James Woodward, Head of Transport & Infrastructure, East Africa, KPMG in Kenya

Governments across Africa are struggling to meet their affordable housing goals

So rather than just doing more of the same, Kenya has decided to take a different approach to the issue. The foundations are sound; only time will tell if the audacious plan will deliver the right results.

Africa is in the midst of a massive housing crisis. In many markets across the continent, birth rates continue to rise; Africa's families are getting bigger and younger. Yet, generally speaking, economic growth rates have been unable to keep up. Affordability has become a key issue.

Unfortunately, our experience and research across Africa suggests that current approaches to delivering low-cost housing have not been working. Almost every African government has a national housing agency whose job is to churn out as many low-cost houses as possible. The problem is that they rarely (if ever) deal sufficiently with the affordability issue. And that makes them largely unstainable.

The affordability issue cuts two ways. On the one hand, families that are moved into low-cost housing are often unable to afford the increase in costs that often come with a new home. Vertical slums quickly form. At the same time, few governments have the financial resources to supply subsidized housing at the scale required. Neither governments nor their citizens can afford the current approach.

A different approach

When Uhuru Kenyatta was re-elected President in 2017, his Government outlined what they called Kenya's Big 4 Agenda: universal healthcare coverage; food and nutrition security for all; an increase in manufacturing to 20 percent of GDP; and - critically - 500,000 new affordable homes. Half-a-million homes would make a huge dent in the country's affordable housing gap.

More than just setting a target for more low-cost housing (which would likely carry the same affordability risks as before), Kenya's Government has taken a rather different approach. Here are 5 innovative elements of the plan:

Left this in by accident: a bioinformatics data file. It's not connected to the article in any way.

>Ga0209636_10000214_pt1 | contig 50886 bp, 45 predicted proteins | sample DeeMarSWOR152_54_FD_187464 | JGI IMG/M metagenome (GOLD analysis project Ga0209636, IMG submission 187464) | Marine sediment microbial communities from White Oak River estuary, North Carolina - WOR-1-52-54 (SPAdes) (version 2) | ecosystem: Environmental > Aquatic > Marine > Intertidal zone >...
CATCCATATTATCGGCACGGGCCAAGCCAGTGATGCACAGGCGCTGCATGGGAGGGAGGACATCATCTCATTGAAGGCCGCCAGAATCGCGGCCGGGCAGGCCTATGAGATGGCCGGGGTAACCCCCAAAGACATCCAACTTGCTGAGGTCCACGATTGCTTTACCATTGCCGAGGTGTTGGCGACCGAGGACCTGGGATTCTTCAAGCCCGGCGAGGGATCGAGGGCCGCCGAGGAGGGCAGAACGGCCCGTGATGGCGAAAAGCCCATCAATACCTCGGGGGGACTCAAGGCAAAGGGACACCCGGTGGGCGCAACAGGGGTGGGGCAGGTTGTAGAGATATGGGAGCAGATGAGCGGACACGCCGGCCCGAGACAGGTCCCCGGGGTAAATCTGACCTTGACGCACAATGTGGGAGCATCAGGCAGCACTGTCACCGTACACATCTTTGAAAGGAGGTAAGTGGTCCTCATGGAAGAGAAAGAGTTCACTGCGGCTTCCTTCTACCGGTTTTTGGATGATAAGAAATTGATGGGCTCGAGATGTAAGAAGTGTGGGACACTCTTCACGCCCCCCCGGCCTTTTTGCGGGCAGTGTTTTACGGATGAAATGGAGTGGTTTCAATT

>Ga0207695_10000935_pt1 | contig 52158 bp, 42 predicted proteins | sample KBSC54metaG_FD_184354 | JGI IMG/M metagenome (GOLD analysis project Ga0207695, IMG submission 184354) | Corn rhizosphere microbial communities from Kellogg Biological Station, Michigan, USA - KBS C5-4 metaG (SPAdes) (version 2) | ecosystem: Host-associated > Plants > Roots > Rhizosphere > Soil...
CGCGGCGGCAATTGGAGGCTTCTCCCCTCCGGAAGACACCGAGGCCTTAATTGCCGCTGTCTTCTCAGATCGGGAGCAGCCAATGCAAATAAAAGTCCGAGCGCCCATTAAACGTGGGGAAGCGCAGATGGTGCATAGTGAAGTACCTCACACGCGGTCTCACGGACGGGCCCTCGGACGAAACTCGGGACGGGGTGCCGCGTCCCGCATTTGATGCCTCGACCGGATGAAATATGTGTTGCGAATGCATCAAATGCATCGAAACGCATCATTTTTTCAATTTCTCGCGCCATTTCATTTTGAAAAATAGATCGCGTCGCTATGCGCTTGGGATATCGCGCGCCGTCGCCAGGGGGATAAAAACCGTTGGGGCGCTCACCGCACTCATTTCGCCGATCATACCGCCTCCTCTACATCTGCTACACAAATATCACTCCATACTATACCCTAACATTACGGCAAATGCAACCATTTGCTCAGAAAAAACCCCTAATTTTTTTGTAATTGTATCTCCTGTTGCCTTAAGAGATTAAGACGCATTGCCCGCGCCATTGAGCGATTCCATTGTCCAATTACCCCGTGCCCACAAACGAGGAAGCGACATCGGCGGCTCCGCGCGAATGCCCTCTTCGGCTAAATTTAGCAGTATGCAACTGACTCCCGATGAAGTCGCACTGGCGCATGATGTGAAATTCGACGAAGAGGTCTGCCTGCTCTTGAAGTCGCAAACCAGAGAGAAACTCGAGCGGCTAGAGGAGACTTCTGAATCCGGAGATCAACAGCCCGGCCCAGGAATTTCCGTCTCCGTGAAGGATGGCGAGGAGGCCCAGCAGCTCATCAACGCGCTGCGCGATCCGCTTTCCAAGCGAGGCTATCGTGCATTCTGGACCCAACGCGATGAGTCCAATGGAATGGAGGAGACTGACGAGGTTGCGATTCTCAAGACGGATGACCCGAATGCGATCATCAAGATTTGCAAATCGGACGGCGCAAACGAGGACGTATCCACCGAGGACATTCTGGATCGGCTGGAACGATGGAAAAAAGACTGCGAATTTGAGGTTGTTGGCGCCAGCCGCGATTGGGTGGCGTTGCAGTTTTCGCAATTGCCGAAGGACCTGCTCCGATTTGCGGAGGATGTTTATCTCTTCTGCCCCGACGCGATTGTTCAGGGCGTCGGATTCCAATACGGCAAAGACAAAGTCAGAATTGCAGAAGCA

Creation of new funding mechanisms. The Government has created a National Housing Development Fund that will be funded through a 1.5 percent employee payroll levy and a further 1.5 per cent employer contribution. Employee funds will be held in a segregated account to be used by the employee as an offset against a deposit for purchasing affordable housing. If not utilised for affordable housing, the funds accrue to the employee after 15 years or on retirement.

A clear linkage between manufacturing GDP and affordable housing. Kenya's Government is focusing on encouraging growth in manufacturing sectors that would support the development of the housing agenda - concrete manufacturers, construction materials, and so on. The hope is that, by creating a strong local supply chain and a stable source of demand, the Government can encourage growth in the manufacturing sector while also reducing the cost of input material for the housing program.

Reduction of development costs and risks. In most cases, Kenya's Government will not only provide the land for development, they will also provide the connecting infrastructure required to link each of these new estates to the grid. Standardized and pre-approved unit designs allow for rapid planning approvals. Perhaps most importantly, the government is providing a guaranteed offtake for every unit built through the National Housing Development Fund.

Upside opportunity for private developers. While the developer will be expected to utilize at least 70 percent of the land to build affordable housing, the remainder can be developed for a wide range of commercial or residential uses. Ultimately, the developer will also benefit from the real estate uplift that will come from higher quality development.

Access to affordable mortgages. In partnership with The World Bank, Kenya's Government has created the Kenya Mortgage Refinance Corporation with 20 per cent ownership by the Kenyan Government and 80 per cent owned between 20 local banks, savings cooperatives and The World Bank. The KMRC will provide long-term funding to local banks and savings cooperatives, which in turn, will enable these institutions to extend loan tenors to mortgage buyers. In a country with a population of over 45 million people and less than 30,000 mortgages, the KMRC is a positive step forward in supporting affordable finance for the 97% of formally employed Kenyans with household incomes of less than $1,000 per month.

Go big and go for homes

While, at the time of writing, the plan was still clearing a few regulatory and legislative hurdles, it is clear from President Kenyatta's Big 4 Agenda that there is significant political appetite for making sure that shovels are put into the ground as soon as possible.

Building 500,000 new affordable houses is an audacious goal. Making sure they are affordable for the people who live in them will make it a goal worth achieving. Kenya's progress will certainly be worth watching.